The highlight on Wednesday was her tour of Cape Coast Castle, a major outpost on the Atlantic slave trading route.
She first paid a courtesy visit to a local traditional ruler, Osabarimba Kwesi Atta II, meeting him in Obama Hall, named after former US President Barack Obama.
Mr Obama, the first African American president, visited the castle in 2009, with his wife, Michelle, a descendant of African slaves, and their two daughters.
After being shown around the castle and given a history lesson about it, Mrs Trump said: "It's very emotional. I will never forget [the] incredible experience and the stories that I heard."
On Tuesday, Mrs Trump visited, alongside Ghana's First Lady Rebecca Akufo-Addo, the Ridge Hospital in the capital, Accra.
Mrs Trump observed babies being weighed as part of a project aimed at promoting nutrition in children, which is supported by funding from the US government's foreign aid organisation, USAid.
What is the significance of the castle?
By Thomas Naadi, BBC Africa, Cape Coast Castle
The castle is one of the many historical trading posts dotted along the West Africa coast. During the Trans-Atlantic slave trade, tens of thousands of enslaved Africans were held here under degrading and inhuman conditions before being shipped to the Americas.
Some of them were kidnapped and exchanged for items like alcohol and guns. The castle was originally used as a trading post for goods like gold and timber.
In 2009, Mr Obama described the castle as a remnant of profound suffering and a reminder of the human capacity to commit great evil.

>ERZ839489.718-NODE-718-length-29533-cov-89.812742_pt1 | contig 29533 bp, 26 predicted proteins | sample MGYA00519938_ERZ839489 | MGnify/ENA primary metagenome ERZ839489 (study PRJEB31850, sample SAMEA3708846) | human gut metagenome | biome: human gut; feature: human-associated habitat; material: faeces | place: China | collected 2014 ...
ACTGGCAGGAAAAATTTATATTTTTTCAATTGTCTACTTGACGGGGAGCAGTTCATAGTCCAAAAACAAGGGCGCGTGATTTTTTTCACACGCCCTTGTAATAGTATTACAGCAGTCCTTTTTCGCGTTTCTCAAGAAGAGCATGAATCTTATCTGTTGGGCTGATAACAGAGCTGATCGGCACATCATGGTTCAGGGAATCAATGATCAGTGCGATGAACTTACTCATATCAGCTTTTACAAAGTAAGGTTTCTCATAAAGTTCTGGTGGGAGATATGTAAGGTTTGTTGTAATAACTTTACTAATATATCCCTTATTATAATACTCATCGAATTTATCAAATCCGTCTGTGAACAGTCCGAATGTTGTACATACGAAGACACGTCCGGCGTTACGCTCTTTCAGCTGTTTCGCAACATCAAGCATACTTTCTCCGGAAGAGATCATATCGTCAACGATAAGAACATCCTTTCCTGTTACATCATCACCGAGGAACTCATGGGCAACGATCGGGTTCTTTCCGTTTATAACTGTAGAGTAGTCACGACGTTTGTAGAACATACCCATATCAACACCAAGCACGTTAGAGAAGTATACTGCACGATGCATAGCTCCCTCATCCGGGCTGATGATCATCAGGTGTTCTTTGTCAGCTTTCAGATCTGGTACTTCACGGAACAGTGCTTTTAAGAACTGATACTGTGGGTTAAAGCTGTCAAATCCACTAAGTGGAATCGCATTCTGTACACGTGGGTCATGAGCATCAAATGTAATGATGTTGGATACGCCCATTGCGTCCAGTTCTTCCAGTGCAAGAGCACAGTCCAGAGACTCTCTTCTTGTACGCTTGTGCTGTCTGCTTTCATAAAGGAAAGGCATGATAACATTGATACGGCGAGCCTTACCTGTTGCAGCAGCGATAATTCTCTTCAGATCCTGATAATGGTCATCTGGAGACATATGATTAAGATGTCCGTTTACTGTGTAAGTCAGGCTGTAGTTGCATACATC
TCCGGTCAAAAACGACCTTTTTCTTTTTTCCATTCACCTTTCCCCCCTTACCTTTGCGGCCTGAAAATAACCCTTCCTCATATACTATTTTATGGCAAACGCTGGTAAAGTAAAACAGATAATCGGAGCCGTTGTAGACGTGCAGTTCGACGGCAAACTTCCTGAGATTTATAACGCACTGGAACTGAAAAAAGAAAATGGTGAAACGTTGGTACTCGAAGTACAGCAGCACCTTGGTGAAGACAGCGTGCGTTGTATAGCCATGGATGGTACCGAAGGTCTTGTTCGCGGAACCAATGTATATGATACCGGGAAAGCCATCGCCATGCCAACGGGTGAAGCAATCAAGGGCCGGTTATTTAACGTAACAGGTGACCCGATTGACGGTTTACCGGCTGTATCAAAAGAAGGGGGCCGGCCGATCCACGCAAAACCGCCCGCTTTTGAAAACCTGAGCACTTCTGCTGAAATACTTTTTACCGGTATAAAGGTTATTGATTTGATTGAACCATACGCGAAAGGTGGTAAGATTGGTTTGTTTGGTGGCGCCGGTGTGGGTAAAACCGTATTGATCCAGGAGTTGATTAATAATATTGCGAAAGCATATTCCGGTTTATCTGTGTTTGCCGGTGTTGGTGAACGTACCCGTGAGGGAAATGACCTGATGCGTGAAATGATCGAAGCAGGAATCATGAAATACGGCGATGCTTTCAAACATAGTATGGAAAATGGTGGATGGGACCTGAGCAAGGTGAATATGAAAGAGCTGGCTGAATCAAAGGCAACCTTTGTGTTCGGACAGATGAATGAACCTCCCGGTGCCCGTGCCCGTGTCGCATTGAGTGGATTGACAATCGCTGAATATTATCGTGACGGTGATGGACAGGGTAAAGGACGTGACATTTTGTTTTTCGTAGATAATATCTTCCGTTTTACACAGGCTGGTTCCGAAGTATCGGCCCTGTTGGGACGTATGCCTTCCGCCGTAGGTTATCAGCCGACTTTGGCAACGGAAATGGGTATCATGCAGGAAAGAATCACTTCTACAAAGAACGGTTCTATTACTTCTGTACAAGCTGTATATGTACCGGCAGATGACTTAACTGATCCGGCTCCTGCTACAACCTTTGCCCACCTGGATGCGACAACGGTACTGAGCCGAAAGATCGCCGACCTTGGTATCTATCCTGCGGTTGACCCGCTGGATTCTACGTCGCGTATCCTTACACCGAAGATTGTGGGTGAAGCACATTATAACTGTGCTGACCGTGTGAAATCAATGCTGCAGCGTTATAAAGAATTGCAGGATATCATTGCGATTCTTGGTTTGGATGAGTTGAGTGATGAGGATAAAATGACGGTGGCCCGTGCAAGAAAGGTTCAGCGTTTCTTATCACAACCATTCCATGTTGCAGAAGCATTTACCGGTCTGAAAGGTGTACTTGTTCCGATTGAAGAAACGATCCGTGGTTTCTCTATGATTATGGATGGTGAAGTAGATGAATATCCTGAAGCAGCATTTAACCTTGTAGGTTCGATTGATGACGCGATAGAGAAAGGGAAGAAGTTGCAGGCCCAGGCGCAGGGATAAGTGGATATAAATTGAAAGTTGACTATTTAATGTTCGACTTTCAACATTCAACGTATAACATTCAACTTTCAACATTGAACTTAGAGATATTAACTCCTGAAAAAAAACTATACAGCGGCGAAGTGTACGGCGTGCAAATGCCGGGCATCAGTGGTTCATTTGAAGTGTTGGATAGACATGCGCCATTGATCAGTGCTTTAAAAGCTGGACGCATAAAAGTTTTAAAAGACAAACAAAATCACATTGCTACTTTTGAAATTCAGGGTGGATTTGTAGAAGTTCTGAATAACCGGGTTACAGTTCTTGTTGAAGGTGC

It stands as an important signifier of the starting point of African American history.
Has Mrs Trump visited Africa before?
Ahead of her trip Mrs Trump said that she was looking forward to visiting "four beautiful and very different countries in Africa".
"She is interested in Africa because she has never been before and knows that each country will have its own unique history and culture." Stephanie Grisham, her communications director, said.
Mrs Trump said that she was looking forward to seeing how the US can continue working together with Malawi to support a USAid programme that is focused on children's education.
The first lady also highlighted the work the US was doing in Kenya to support early-childhood education, wildlife conservation and HIV prevention.
"My final stop, which is Egypt, will focus on the country's tourism and conservation projects," she said.
How has she been received?
Mrs Trump has got a warm reception, but huge crowds have not lined the streets to welcome her, as they did for the Obamas.
Views about the visit have been mixed. "I think Melania is a great woman. Her story is particularly inspiring," one resident of Accra told the BBC.
But another said "she doesn't inspire me" comparing her unfavourably to former First Lady Michelle Obama, who travelled to Ghana with her husband on a trip in 2009.
What does President Trump think of Africa?
Before his wife left for Africa, Mr Trump told reporters: "We both love Africa. Africa is so beautiful. The most beautiful part of the world, in many ways."
This view is at odds with comments he allegedly made in a private discussion in February.
Mr Trump was accused of racism, after he was reported to have used the word "shithole" to refer to African nations when talking about immigration policy.
The African Union asked him to apologise over the comment.
He later told reporters: "I am not a racist. I'm the least racist person you have ever interviewed."
In August the president angered the South African government by falsely claiming that there was large-scale killing of white farmers in South Africa.
I have asked Secretary of State @SecPompeo to closely study the South Africa land and farm seizures and expropriations and the large scale killing of farmers. “South African Government is now seizing land from white farmers.” @TuckerCarlson@FoxNews